In reef aquaria, having captive marine ecosystems in our homes has led to major progress in understanding reef animals. Much of the progress that has been made in reef aquaria has translated to active conservation programs, such as The Coral Reef Restoration Foundation in the Florida Keys. That said, this progress that can help rebuild wild reefs certainly doesn’t outweigh the damage being done to the ocean by climate change, and other human-related oceanic crisis. Can it be said that Sea World’s practices, environmentally, with killer whales outweigh in damage the good that their research programs have produced? If just 25% of advanced aquarists published over 300 scientific papers on coral reefs, and allowed scientists from all over the world to study their aquariums, reef aquaria may be viewed quite differently in the public eye. It could be argued that if every public aquarium had the investment to research initiatives that Sea World has, our knowledge of oceanic animals might be much better. Is it more justifiable for one individual to keep a massive (1,000-30,000) reef aquarium for their own personal enjoyment, or a private park to keep marine mammals while actively researching their behavior, and seeking ways to save their wild counterparts?
Is Sea World advancing our knowledge of precious marine mammals, while also contributing to programs aimed at preserving them? If Sea World can no longer breed marine mammals in California, and this legislation flows into other states, how can the foundations further invest in understanding the reproductive behaviors of the marine animals they keep. Even worse, could such legislation prevent an organization like Sea World from taking part in helping boost populations of wild marine mammals? If it’s illegal for them to breed killer whales then progress in its entirety is halted and a generation of advances are suddenly stalled.
Sea World’s Rising Tide conservation initiative:
It may be surprising to some aquarists that Sea World has proposed perhaps the best measure to conserve marine fish where the aquarium industry is concerned. Sea World noted that many aquarium fish are collected in ways that are detrimental to the health of individual species, along with coral reef ecosystems. They also acknowledged that the public demand for marine species is growing, not shrinking. What Rising Tide proposes is not limiting the species available to marine aquarists, but making major strides in captive breeding programs for ornamental marine fish. Rising Tide promotes commercial production of marine fish as a viable alternative to wild collection and has grown into a nationwide effort with various sponsors, including Sea World’s own conservation fund.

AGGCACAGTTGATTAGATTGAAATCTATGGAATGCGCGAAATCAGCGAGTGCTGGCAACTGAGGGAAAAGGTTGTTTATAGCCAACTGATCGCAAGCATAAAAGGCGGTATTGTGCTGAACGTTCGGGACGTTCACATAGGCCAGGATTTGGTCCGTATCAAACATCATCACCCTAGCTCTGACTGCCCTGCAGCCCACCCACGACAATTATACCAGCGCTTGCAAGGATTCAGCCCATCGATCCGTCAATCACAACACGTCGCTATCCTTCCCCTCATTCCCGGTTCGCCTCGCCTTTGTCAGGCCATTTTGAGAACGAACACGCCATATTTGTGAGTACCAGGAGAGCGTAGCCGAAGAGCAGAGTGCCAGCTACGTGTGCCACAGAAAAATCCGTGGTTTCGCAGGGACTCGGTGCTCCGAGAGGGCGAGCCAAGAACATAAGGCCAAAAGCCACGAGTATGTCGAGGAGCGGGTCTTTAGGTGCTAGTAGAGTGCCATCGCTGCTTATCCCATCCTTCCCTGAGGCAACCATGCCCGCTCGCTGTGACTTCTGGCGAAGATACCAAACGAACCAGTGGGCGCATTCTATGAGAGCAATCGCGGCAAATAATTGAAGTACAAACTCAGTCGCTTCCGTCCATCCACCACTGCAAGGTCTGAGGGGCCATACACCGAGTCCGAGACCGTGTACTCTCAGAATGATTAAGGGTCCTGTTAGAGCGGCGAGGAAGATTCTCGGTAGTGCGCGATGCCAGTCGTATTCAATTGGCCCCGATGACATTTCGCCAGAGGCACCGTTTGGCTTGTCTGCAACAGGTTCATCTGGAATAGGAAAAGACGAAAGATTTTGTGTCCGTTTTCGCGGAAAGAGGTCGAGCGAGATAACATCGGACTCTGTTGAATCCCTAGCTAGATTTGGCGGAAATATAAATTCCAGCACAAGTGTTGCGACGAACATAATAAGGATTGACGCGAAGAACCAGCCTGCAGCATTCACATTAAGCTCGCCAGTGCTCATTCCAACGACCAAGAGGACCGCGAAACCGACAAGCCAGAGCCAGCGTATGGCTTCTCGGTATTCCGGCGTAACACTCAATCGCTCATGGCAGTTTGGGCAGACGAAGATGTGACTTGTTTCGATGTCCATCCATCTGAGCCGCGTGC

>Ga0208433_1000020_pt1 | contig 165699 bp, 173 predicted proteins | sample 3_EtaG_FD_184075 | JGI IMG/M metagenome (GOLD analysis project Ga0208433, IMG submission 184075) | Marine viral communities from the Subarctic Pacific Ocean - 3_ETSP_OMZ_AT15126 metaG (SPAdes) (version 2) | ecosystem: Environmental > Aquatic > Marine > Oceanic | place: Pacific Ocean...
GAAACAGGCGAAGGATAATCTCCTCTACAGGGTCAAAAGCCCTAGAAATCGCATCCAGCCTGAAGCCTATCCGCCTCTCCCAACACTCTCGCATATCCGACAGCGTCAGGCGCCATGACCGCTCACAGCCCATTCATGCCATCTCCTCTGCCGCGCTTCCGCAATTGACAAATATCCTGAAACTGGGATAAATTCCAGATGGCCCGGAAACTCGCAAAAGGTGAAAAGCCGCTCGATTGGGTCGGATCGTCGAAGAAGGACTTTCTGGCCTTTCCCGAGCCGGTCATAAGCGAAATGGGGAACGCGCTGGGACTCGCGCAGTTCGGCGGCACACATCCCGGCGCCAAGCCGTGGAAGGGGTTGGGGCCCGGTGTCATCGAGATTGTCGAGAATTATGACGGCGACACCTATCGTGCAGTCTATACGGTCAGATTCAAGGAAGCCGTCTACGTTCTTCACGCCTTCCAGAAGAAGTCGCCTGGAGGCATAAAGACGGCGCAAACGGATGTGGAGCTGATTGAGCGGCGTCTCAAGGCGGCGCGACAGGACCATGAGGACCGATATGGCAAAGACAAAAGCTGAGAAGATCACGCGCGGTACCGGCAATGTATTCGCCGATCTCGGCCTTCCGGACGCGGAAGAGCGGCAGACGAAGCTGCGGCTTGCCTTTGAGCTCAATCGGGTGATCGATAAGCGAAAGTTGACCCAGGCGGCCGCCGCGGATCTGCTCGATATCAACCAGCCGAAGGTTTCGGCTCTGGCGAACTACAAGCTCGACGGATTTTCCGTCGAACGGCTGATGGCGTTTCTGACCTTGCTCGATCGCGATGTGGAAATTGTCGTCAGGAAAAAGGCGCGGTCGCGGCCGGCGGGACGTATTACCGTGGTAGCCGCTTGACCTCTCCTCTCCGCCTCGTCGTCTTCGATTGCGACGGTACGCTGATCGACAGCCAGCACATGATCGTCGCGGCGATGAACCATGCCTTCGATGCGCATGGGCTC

Rising Tide’s board of advisors is made up of environmentalists, professional aquarists and leaders in the marine aquarium industry. Display aquariums throughout the country have collected fish eggs from their systems to support the program, which since 2009 has already developed captive rearing techniques for 10 marine species. Within the next 15 years it’s plausible that Rising Tide could unlock the secret to breeding dozens of species, greatly reducing the collection burden on wild reef fish. Perhaps sometime in the future, a marine aquarium hobby could exist that doesn’t collect a single specimen from the wild, largely due to the work of Rising Tide. Is this type of venture really the scheme of some organization solely concerned with making animals perform tricks, and collecting consumer dollars? If Sea World’s concerns were only for making money, why would they donate millions of dollars to conservation initiatives, while employing teams of scientists to study the plight of marine mammals?
Sea World and marine mammals in captivity has always been an emotional issue. Over the years people like Rick O’ Barry (star of the TV series Flipper, turned dolphin conservationist) have had serious changes of heart regarding the plight of captive marine mammals. Human/dolphin interaction ranges from the abusive to the bizarre, with researchers claiming they fell in love with their aquatic charges, even forming sexual relationships. Science has shown us that whales and dolphins are highly intelligence, with some experts arguing their intelligence could rival that of human beings. They have distinct personalities and form complex social relationships. Emotionally, they are a lot like us, capable of a wide range of feelings.
It seems unethical and unjust to take something so wild, free and intelligent; cram them into pools and make them perform tricks for human observers. To turn such a practice into an industry that garnishes millions if not billions of dollars may place profits before the feelings of living animals. Though when looking at the pharmaceutical industry, medical industry, zoos, the pet industry and other American corporations, one could argue that such is the American way.
As is the case with public aquariums, what if such a process can open up a treasure trove of research while helping the public at large appreciate and fall in love with something they would otherwise be ignorant too? Does Sea World’s research and wild conservation initiatives redeem the original sin of marine mammal captivity? Or do all marine parks need to be highly regulated, even shut down and their charges set free (even though it’s unlikely captive bred animals would survive in the open sea)? In my view the pendulum swings both ways, and a lot is determined by individual facilities, their goals and the people at the helm. The state of California has sent a powerful message about how they feel regarding marine mammal parks, I just hope that decision doesn’t backfire.